For starters, this is the wrong question to ask (we might consider asking instead, ‘How can technology support teachers?) but I see it come up more and more as technology both improves and disappoints in fulfilling its considerable promise–potential that ten years ago now seems naive in hindsight.

A few years ago, I approached this topic in Will Robots Replace Teachers? after doing an interview on the topic. In the post, I focused on the effects a ‘teaching robot’ might have on a classroom (an underlying assumption here being that a robot would be shoehorned into a traditional ‘classroom’ in a traditional ‘school).

“If robots replaced teachers…

…teachers can actually have time to plan.

…the robots can support and supplement teaching and assessment of learning while teachers can focus on building relationships with students, their families, and the communities they live in, contribute to, and depend on.

…teachers can work part-time to promote the humanities, civic participation, and other programs that had been de-funded back in the twenty-teens as financial support shifted towards ‘more practical curriculum’ and a form of mastery-based and competency-based learning.

…teachers can focus on understanding, wisdom, and meaning-making instead of the procedural elements of pedagogy.”

You get the idea. The research suggests that technology can improve learning in the classroom.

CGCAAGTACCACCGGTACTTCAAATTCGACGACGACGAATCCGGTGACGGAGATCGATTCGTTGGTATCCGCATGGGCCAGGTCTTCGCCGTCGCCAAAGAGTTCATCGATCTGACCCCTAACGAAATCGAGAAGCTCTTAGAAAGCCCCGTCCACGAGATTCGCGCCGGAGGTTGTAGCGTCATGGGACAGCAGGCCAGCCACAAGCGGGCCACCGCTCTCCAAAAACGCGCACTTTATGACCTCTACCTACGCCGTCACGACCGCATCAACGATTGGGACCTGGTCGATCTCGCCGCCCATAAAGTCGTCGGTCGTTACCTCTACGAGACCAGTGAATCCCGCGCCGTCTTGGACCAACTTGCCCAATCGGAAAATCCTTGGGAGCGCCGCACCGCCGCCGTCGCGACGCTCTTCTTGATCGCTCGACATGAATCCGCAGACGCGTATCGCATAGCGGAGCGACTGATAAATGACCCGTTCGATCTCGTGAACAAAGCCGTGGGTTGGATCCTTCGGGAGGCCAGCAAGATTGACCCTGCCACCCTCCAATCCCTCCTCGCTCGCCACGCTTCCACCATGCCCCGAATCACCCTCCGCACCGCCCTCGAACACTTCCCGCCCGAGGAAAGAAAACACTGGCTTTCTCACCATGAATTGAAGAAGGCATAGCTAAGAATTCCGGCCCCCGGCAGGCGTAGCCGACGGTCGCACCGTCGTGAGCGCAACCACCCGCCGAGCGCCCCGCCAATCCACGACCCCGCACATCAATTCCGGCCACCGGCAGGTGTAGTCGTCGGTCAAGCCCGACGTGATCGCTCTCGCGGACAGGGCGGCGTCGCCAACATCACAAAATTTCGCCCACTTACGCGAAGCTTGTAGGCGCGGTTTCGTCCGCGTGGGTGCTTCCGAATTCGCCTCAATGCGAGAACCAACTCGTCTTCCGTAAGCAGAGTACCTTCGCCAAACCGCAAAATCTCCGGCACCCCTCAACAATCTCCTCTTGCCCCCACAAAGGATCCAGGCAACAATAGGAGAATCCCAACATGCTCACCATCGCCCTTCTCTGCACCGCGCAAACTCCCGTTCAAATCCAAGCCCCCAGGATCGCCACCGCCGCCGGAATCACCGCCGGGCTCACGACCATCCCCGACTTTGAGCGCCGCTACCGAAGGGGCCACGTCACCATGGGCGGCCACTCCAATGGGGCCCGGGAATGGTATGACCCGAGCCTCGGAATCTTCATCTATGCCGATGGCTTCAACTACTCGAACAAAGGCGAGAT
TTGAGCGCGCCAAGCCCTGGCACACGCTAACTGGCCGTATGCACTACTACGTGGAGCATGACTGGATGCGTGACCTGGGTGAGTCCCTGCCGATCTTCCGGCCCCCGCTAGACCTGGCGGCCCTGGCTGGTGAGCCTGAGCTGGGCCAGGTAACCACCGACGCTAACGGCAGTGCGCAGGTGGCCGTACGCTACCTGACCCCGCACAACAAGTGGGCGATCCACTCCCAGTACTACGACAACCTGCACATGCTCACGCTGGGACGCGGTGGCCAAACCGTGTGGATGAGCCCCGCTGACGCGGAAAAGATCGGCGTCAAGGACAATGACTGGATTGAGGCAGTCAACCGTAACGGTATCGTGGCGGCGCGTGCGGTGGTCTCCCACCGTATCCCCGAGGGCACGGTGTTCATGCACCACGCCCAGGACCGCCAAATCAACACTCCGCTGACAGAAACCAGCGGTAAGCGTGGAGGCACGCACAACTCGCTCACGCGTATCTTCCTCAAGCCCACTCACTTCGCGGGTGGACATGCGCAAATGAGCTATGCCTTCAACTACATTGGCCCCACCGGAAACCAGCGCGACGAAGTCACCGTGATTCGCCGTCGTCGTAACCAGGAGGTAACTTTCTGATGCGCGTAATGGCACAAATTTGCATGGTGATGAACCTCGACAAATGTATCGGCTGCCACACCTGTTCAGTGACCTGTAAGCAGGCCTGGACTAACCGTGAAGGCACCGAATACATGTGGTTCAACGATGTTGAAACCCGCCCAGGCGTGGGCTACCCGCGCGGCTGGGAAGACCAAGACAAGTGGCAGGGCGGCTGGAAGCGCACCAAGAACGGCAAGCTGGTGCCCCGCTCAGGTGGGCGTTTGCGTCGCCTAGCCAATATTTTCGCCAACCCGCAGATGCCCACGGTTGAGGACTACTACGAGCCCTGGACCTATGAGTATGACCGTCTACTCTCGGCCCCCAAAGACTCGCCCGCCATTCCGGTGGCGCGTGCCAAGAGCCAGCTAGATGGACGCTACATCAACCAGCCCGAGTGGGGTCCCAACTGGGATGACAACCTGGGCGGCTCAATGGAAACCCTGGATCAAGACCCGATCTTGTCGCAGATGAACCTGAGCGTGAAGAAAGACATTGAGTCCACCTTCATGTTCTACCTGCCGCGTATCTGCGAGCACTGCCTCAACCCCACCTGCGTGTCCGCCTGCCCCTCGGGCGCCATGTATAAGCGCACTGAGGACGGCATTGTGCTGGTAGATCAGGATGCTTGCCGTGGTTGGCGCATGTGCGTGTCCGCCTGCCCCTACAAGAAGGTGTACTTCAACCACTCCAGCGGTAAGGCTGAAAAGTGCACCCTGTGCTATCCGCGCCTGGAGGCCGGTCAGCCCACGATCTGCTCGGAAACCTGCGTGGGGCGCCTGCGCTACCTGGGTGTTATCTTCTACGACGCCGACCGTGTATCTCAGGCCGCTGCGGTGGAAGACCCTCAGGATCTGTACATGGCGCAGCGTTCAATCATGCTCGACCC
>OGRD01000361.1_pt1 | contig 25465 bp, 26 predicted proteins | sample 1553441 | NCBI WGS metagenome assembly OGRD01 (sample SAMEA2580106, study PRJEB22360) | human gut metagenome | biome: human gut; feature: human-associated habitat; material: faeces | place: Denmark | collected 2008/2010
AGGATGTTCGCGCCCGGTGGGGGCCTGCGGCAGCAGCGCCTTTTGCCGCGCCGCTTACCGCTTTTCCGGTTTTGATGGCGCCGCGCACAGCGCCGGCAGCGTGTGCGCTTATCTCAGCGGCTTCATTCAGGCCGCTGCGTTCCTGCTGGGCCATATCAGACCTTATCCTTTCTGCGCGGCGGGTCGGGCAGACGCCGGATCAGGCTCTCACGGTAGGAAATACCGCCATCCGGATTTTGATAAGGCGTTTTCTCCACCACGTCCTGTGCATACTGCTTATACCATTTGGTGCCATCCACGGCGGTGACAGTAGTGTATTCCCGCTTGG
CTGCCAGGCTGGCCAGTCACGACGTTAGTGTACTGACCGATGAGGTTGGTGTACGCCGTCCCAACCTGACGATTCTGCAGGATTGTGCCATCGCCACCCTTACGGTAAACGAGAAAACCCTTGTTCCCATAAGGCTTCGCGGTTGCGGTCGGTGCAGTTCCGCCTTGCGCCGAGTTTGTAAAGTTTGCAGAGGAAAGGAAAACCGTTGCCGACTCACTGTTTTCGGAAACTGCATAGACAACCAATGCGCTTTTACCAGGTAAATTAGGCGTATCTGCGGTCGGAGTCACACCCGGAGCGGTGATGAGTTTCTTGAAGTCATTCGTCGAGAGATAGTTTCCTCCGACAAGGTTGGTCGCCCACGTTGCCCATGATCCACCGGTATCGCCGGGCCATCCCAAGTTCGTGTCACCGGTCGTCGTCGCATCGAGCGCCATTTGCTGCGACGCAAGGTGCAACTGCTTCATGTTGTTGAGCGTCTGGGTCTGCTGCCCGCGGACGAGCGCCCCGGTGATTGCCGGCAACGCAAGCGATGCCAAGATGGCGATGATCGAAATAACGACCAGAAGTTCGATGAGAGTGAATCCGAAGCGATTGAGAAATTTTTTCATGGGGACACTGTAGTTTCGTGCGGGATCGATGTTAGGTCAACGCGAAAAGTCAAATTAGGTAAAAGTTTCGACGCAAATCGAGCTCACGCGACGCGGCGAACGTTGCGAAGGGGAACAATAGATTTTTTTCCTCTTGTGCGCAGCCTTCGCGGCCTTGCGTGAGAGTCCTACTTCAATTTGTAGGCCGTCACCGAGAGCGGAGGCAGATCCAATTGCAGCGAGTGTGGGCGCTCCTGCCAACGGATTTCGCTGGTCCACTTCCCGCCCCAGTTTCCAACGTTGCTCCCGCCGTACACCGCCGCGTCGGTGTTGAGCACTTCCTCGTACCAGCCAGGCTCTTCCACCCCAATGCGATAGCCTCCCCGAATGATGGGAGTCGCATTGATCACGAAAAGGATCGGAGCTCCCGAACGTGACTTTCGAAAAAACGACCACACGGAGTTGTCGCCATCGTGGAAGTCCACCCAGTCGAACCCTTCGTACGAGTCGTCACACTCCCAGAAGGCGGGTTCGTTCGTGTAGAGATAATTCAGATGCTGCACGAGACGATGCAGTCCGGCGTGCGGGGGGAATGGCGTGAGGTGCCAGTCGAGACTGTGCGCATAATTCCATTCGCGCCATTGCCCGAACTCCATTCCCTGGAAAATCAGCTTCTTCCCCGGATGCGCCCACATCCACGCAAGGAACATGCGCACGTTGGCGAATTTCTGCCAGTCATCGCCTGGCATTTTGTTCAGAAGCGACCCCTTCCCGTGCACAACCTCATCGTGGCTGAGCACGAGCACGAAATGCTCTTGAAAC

What Is The Effect Of Technology On Learning In The Classroom?

In What Technology Can And Can’t Replace In The Classroom, I said that among the benefits of technology could be improved student access to diverse content–and thus improved student curiosity.

“Theoretically, by connecting students to a broader set–and potentially higher quality–of learning content and collaboration, curiosity could be increased. Obviously, you could argue that technology, used poorly, could have the opposite effect.”

Ultimately, a strong teacher will leverage any tool—technology—to supplement their teaching. Effective use of technology can, for example, reduce teacher workload and improve student performance.

There are many cases where technology can replace traditional teachers—in asynchronous learning environments, for example. Many students simply don’t have access to formal teaching and need technology. But it doesn’t have to be all or nothing. Teachers are overworked and have an impossible job: to meet the needs of every student, every day, in every way. To ‘leave no child behind.’ This is an absurd goal that can only be true if we’re being dishonest about what students truly need.

And among other strategies, effective use of technology has the potential to support teachers as much as it does students.



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